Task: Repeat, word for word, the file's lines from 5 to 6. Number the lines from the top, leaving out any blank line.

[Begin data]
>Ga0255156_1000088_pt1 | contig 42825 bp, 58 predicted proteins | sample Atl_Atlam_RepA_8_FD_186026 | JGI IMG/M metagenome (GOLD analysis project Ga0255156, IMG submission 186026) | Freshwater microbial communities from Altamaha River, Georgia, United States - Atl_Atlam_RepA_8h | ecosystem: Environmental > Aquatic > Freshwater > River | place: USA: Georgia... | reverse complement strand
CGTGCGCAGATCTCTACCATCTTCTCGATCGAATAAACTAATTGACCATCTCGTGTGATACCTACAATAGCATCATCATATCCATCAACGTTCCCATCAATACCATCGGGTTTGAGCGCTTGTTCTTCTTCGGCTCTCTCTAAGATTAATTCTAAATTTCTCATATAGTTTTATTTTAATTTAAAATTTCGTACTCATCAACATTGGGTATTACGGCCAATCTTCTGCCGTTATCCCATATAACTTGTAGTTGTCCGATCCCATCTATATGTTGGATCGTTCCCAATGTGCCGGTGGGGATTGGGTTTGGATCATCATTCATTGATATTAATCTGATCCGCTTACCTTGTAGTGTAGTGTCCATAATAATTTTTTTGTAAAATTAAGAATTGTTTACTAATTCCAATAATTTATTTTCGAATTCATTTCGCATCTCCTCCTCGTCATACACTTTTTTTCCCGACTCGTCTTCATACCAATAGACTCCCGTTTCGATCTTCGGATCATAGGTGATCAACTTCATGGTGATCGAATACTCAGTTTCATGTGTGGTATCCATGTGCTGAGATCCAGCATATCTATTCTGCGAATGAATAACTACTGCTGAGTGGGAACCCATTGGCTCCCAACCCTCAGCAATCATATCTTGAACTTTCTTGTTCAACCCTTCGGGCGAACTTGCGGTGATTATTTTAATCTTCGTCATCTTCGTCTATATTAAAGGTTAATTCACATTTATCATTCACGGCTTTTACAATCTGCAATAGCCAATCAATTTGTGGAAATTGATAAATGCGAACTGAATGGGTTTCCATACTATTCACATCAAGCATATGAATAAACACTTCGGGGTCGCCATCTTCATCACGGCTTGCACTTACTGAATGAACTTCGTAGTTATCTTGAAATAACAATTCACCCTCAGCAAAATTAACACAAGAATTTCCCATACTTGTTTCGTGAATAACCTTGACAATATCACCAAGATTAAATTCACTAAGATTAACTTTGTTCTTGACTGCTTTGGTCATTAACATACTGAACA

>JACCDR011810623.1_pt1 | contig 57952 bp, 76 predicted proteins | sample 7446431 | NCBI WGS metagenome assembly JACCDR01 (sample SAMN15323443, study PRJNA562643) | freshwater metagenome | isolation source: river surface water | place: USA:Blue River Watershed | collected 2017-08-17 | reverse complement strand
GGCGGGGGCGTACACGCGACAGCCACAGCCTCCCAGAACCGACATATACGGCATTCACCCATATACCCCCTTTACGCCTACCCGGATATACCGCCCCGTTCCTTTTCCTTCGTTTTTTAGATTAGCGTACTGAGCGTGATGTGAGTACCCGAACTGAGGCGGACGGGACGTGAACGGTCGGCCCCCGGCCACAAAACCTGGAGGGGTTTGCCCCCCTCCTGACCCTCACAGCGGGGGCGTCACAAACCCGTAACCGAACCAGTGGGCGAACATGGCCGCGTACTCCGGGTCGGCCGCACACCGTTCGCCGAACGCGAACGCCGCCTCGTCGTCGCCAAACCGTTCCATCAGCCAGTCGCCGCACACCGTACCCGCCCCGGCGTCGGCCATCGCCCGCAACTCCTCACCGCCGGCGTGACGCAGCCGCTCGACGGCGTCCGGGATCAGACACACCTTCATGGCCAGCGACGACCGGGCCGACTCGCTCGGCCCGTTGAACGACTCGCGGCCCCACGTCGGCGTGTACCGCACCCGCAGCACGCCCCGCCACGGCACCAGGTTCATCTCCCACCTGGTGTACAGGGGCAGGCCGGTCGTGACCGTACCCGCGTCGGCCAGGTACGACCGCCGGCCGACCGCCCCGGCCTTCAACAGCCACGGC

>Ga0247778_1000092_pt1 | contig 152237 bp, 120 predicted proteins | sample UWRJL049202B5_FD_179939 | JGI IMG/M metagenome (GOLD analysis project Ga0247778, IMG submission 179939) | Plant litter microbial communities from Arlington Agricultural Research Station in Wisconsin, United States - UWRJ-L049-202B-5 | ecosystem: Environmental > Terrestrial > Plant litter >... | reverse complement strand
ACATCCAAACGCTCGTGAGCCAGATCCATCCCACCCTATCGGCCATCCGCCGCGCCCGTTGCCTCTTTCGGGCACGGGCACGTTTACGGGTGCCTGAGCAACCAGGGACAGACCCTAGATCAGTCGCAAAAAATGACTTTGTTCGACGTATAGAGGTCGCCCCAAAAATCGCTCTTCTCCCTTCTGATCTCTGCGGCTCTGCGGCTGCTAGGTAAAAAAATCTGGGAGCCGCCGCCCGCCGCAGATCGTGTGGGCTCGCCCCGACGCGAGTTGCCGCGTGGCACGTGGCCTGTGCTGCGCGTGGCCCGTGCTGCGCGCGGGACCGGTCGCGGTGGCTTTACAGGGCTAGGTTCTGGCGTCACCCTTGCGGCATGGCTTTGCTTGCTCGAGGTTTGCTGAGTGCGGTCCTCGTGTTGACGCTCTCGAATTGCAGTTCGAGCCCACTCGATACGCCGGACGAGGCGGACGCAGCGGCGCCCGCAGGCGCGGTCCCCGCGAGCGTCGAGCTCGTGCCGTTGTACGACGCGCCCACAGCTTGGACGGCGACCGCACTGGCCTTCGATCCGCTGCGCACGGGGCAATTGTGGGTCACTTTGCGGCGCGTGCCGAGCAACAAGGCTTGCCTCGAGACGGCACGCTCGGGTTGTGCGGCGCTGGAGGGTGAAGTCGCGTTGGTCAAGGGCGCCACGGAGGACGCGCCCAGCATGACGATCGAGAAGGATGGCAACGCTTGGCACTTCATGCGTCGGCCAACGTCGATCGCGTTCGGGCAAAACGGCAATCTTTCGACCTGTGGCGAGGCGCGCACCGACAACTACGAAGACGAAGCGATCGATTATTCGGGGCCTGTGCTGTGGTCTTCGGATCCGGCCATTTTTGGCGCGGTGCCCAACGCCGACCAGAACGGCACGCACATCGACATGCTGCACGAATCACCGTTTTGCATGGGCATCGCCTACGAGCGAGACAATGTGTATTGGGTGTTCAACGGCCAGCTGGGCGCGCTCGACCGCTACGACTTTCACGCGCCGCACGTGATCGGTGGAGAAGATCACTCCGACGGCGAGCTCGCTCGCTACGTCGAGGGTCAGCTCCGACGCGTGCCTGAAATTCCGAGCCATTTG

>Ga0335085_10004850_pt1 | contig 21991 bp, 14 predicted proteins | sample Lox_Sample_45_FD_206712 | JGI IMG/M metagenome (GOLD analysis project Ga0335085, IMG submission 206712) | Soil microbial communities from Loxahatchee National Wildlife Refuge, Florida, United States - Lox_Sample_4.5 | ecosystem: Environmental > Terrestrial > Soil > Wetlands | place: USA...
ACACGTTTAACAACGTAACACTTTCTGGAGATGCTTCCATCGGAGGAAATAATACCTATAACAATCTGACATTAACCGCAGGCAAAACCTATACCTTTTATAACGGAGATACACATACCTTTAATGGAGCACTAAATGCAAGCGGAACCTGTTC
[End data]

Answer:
>Ga0247778_1000092_pt1 | contig 152237 bp, 120 predicted proteins | sample UWRJL049202B5_FD_179939 | JGI IMG/M metagenome (GOLD analysis project Ga0247778, IMG submission 179939) | Plant litter microbial communities from Arlington Agricultural Research Station in Wisconsin, United States - UWRJ-L049-202B-5 | ecosystem: Environmental > Terrestrial > Plant litter >... | reverse complement strand
ACATCCAAACGCTCGTGAGCCAGATCCATCCCACCCTATCGGCCATCCGCCGCGCCCGTTGCCTCTTTCGGGCACGGGCACGTTTACGGGTGCCTGAGCAACCAGGGACAGACCCTAGATCAGTCGCAAAAAATGACTTTGTTCGACGTATAGAGGTCGCCCCAAAAATCGCTCTTCTCCCTTCTGATCTCTGCGGCTCTGCGGCTGCTAGGTAAAAAAATCTGGGAGCCGCCGCCCGCCGCAGATCGTGTGGGCTCGCCCCGACGCGAGTTGCCGCGTGGCACGTGGCCTGTGCTGCGCGTGGCCCGTGCTGCGCGCGGGACCGGTCGCGGTGGCTTTACAGGGCTAGGTTCTGGCGTCACCCTTGCGGCATGGCTTTGCTTGCTCGAGGTTTGCTGAGTGCGGTCCTCGTGTTGACGCTCTCGAATTGCAGTTCGAGCCCACTCGATACGCCGGACGAGGCGGACGCAGCGGCGCCCGCAGGCGCGGTCCCCGCGAGCGTCGAGCTCGTGCCGTTGTACGACGCGCCCACAGCTTGGACGGCGACCGCACTGGCCTTCGATCCGCTGCGCACGGGGCAATTGTGGGTCACTTTGCGGCGCGTGCCGAGCAACAAGGCTTGCCTCGAGACGGCACGCTCGGGTTGTGCGGCGCTGGAGGGTGAAGTCGCGTTGGTCAAGGGCGCCACGGAGGACGCGCCCAGCATGACGATCGAGAAGGATGGCAACGCTTGGCACTTCATGCGTCGGCCAACGTCGATCGCGTTCGGGCAAAACGGCAATCTTTCGACCTGTGGCGAGGCGCGCACCGACAACTACGAAGACGAAGCGATCGATTATTCGGGGCCTGTGCTGTGGTCTTCGGATCCGGCCATTTTTGGCGCGGTGCCCAACGCCGACCAGAACGGCACGCACATCGACATGCTGCACGAATCACCGTTTTGCATGGGCATCGCCTACGAGCGAGACAATGTGTATTGGGTGTTCAACGGCCAGCTGGGCGCGCTCGACCGCTACGACTTTCACGCGCCGCACGTGATCGGTGGAGAAGATCACTCCGACGGCGAGCTCGCTCGCTACGTCGAGGGTCAGCTCCGACGCGTGCCTGAAATTCCGAGCCATTTG